Native advertising is a buzz term in the marketing industry, but many of our customers scratch their heads when we bring it up. Pay-per-click? They got it. Banner ads? Old news. But native advertising remains a term that is pretty limited to the marketing world.
The fact is; these customers do know what native advertising is, if not the very definition. It is present in virtually every online touchpoint an individual user accesses every day whether it’s scrolling through a social media feed, or perusing through an article.
Here, we’ll define what native advertising is, and the best ways to leverage it for brand awareness, greater sales, and lead acquisition.
Native advertising is sponsored content that is embedded within a website or application, blending with the non-paid content on the page. It is possible that it may have very explicit marketing language attached to it, but more often than not, it is casually fit into the page as just another piece of interesting collateral that will entice a click or a share.
A promoted tweet is one example. It looks just like any other tweet, with the exception of the promoted icon in the bottom left corner. If it is content that is compelling to a wide audience and not too forward in trying to sell, it is more likely to be shared. The latest figures show that Twitter has over 321 million monthly users that a business could target.
Other social media platforms are very similar. Those social ads and promoted posts are all versions of native advertising.
Facebook -- the ultimate behemoth in social advertising has over 2.23 billion active monthly users that advertisers target.
For the professional crowd, Linkedin has over 250 million monthly active users.
The most common form of native advertising is called “in-feed.” These ads are typically seen embedded within a website’s content stream and are very common in news-aggregation sites. They look just like other featured content, except they usually have a discrete marker as an advertisement.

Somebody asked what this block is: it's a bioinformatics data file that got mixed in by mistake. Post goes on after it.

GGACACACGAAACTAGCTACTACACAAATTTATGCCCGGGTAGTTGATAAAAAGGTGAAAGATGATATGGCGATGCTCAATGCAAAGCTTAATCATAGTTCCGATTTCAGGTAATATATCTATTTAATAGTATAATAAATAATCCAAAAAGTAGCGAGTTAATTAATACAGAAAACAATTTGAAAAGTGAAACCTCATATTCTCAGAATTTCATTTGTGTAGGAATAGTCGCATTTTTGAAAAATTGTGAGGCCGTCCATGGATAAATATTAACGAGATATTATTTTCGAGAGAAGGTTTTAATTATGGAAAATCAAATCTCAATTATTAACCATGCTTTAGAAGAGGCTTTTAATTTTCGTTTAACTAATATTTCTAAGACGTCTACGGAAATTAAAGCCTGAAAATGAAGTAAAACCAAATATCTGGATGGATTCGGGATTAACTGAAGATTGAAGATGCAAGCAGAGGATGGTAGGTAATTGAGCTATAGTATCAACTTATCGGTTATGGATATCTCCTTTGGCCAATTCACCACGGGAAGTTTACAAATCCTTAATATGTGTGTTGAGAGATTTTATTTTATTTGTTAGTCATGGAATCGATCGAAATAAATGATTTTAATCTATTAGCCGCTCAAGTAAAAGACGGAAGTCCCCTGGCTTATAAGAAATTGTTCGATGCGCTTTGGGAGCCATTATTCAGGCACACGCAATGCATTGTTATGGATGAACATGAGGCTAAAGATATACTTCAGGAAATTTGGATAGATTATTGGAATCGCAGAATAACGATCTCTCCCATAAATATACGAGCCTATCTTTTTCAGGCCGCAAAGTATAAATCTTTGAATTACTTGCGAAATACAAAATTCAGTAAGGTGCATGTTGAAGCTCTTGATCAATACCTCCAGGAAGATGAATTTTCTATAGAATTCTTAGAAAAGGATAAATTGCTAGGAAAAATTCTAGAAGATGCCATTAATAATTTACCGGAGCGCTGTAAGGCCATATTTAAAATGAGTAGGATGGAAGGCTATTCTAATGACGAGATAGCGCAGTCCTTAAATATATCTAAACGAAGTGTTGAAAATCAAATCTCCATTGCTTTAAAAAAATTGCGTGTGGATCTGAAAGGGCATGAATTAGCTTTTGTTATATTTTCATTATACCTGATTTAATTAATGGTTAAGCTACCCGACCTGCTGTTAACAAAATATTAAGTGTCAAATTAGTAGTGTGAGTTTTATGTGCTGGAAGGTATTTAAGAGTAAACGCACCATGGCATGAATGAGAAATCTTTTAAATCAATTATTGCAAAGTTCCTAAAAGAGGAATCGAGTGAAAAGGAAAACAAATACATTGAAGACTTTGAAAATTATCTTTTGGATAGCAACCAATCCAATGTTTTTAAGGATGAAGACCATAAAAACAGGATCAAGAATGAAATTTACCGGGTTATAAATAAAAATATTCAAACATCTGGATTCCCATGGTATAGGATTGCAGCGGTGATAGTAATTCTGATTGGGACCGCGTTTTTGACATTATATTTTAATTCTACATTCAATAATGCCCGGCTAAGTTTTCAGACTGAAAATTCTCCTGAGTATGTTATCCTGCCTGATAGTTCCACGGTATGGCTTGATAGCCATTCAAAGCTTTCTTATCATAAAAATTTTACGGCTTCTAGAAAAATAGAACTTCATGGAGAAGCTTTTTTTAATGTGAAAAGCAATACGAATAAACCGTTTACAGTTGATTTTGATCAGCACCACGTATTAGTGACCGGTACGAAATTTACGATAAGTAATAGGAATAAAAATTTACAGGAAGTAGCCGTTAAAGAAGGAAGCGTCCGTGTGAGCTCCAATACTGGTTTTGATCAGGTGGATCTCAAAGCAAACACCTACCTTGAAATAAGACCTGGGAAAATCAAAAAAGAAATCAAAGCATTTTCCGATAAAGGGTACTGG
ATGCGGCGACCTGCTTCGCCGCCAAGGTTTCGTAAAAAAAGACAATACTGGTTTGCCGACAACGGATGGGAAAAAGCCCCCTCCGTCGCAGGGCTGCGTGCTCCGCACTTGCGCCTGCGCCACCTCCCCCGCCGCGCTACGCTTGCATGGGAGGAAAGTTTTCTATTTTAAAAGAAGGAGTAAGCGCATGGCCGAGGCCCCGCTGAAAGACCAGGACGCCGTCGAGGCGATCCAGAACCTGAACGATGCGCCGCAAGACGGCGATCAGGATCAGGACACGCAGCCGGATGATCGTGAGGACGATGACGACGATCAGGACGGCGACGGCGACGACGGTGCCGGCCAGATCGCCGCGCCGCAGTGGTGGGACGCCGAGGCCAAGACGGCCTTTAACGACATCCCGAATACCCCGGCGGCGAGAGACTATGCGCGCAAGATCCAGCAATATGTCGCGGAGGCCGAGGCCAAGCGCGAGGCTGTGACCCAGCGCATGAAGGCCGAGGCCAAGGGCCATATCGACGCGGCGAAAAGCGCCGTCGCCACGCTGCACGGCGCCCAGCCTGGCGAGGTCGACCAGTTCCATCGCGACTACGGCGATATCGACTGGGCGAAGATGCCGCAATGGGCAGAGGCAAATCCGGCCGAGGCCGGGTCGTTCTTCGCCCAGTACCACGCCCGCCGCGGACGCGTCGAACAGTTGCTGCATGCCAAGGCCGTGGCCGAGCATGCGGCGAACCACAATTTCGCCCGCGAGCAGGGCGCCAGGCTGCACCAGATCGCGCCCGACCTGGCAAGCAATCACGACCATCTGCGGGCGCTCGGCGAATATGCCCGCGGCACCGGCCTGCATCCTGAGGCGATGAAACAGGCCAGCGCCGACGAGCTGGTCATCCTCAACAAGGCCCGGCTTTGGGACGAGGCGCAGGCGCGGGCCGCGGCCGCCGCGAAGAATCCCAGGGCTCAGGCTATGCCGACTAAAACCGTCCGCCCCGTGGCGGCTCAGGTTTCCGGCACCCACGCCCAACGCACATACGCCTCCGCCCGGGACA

This form of native advertising has proven an effective delivery method for branded content that doesn’t interfere with the user experience, and is more likely to drive higher engagement. How much higher? According to Sharethrough & IPG Media Lab, not only are native ads looked at 52% more often than banner ads, but they also give a higher lift in brand affinity and purchase intent by 9% and 18% respectively.
According to StackAdapt, programmatic in-feed native ads yield click-through-rates up to 10x higher than banner ads.
There are other forms of native advertising that are becoming more common as well. This includes “advertorials,” or an article written by a sponsored provider.
We might argue that native advertising could have a place at any point during the consumer journey, also called the “sales funnel.” However, there is a sweet spot for native advertising that may come as a surprise.
While it may seem advantageous to bring in new customers by alluring them with relevant content, some advertisers have found the sweet spot is actually a little farther down the funnel. When you’ve already brought in a lead and want to close the deal -- that’s when native advertising has proven to be most effective. It’s taking a known user who has already seen your display ads, searched for you on Google, visited your website and maybe even filled out a form and helping them move farther down the funnel.
We’ve actually taken this method, and an inverse version of this method and found success.
You can start with display ads coupled with programmatic buying, where you have the ability to hone in on a target audience based on their behavior, region, or even a specific address visited using geofencing technology. This will create brand awareness where you will have the opportunity to retarget potential customers. This will include members of the audience who engaged with the ads using native video or other content to drive a conversion.
Conversely, we have also used native advertising to draw in an audience with relevant content and retargeted engaged users with display ads to bring them back to the site. Using each scenario, we have had success with several of our customers.
The best tactic to use will be dependent on your business. You may even want to try multiple iterations to see which tactic performs best. The most effective marketing comes when you test, analyze, re-test, and repeat until you find success.
To learn more about native advertising for your business in social or programmatic advertising, contact us to see how we can help.